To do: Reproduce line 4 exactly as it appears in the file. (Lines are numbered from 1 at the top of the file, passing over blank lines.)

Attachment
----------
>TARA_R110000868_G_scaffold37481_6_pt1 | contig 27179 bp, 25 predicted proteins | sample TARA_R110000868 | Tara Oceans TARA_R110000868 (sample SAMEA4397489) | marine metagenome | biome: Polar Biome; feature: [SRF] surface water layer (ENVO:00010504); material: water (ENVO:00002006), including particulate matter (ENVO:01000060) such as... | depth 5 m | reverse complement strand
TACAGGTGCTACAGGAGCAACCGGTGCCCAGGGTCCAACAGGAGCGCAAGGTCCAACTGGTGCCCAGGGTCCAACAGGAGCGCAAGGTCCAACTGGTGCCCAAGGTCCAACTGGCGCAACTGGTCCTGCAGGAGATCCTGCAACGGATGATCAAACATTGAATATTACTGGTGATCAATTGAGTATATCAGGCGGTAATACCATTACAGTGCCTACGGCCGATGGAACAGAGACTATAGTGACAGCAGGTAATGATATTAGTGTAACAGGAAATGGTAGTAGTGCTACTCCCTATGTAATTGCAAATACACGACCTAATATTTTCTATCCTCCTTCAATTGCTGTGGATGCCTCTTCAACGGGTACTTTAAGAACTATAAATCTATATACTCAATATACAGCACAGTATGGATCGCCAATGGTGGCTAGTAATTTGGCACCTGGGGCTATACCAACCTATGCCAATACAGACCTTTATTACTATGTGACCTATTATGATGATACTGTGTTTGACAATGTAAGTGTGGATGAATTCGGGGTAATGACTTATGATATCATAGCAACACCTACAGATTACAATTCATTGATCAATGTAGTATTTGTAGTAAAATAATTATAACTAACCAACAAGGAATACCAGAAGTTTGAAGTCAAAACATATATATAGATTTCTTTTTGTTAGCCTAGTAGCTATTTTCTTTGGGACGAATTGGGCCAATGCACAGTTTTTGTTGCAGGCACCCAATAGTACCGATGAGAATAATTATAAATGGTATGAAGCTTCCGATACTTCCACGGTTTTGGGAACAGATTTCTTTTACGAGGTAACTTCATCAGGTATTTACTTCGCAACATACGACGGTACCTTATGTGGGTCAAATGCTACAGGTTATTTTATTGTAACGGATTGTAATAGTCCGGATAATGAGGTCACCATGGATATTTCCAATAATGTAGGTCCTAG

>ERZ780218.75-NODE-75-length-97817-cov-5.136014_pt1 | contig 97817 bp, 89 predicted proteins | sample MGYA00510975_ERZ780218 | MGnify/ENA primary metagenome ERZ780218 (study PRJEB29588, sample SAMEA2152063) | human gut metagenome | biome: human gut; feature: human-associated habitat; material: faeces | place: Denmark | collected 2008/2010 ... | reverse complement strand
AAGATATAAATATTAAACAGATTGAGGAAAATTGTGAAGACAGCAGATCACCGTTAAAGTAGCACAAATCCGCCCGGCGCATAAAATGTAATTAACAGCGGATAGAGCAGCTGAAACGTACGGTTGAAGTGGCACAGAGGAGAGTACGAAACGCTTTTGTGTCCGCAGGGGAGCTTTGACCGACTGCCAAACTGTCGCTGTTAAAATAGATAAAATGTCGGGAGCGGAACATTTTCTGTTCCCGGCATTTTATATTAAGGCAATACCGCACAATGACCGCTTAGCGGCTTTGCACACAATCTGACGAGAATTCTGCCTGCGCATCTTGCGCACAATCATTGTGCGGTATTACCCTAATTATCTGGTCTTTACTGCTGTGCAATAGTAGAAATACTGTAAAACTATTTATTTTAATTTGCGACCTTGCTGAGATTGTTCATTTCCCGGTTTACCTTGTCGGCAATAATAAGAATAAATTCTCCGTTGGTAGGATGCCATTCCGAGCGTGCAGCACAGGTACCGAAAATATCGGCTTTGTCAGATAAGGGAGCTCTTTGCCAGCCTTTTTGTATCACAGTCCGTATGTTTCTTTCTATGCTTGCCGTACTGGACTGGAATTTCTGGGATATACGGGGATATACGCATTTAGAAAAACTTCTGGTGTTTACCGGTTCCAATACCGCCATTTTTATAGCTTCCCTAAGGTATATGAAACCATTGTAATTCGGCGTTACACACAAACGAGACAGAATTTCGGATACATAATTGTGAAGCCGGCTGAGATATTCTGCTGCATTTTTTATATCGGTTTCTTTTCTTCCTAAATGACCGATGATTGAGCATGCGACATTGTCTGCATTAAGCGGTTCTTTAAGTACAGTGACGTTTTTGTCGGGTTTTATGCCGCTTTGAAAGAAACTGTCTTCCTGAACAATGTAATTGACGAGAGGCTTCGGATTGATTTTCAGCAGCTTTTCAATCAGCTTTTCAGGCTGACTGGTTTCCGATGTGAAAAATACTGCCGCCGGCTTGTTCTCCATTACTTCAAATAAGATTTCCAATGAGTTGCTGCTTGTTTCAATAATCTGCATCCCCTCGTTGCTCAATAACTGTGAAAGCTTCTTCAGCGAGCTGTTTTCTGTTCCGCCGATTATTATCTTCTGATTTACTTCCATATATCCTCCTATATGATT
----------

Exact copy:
AAGATATAAATATTAAACAGATTGAGGAAAATTGTGAAGACAGCAGATCACCGTTAAAGTAGCACAAATCCGCCCGGCGCATAAAATGTAATTAACAGCGGATAGAGCAGCTGAAACGTACGGTTGAAGTGGCACAGAGGAGAGTACGAAACGCTTTTGTGTCCGCAGGGGAGCTTTGACCGACTGCCAAACTGTCGCTGTTAAAATAGATAAAATGTCGGGAGCGGAACATTTTCTGTTCCCGGCATTTTATATTAAGGCAATACCGCACAATGACCGCTTAGCGGCTTTGCACACAATCTGACGAGAATTCTGCCTGCGCATCTTGCGCACAATCATTGTGCGGTATTACCCTAATTATCTGGTCTTTACTGCTGTGCAATAGTAGAAATACTGTAAAACTATTTATTTTAATTTGCGACCTTGCTGAGATTGTTCATTTCCCGGTTTACCTTGTCGGCAATAATAAGAATAAATTCTCCGTTGGTAGGATGCCATTCCGAGCGTGCAGCACAGGTACCGAAAATATCGGCTTTGTCAGATAAGGGAGCTCTTTGCCAGCCTTTTTGTATCACAGTCCGTATGTTTCTTTCTATGCTTGCCGTACTGGACTGGAATTTCTGGGATATACGGGGATATACGCATTTAGAAAAACTTCTGGTGTTTACCGGTTCCAATACCGCCATTTTTATAGCTTCCCTAAGGTATATGAAACCATTGTAATTCGGCGTTACACACAAACGAGACAGAATTTCGGATACATAATTGTGAAGCCGGCTGAGATATTCTGCTGCATTTTTTATATCGGTTTCTTTTCTTCCTAAATGACCGATGATTGAGCATGCGACATTGTCTGCATTAAGCGGTTCTTTAAGTACAGTGACGTTTTTGTCGGGTTTTATGCCGCTTTGAAAGAAACTGTCTTCCTGAACAATGTAATTGACGAGAGGCTTCGGATTGATTTTCAGCAGCTTTTCAATCAGCTTTTCAGGCTGACTGGTTTCCGATGTGAAAAATACTGCCGCCGGCTTGTTCTCCATTACTTCAAATAAGATTTCCAATGAGTTGCTGCTTGTTTCAATAATCTGCATCCCCTCGTTGCTCAATAACTGTGAAAGCTTCTTCAGCGAGCTGTTTTCTGTTCCGCCGATTATTATCTTCTGATTTACTTCCATATATCCTCCTATATGATT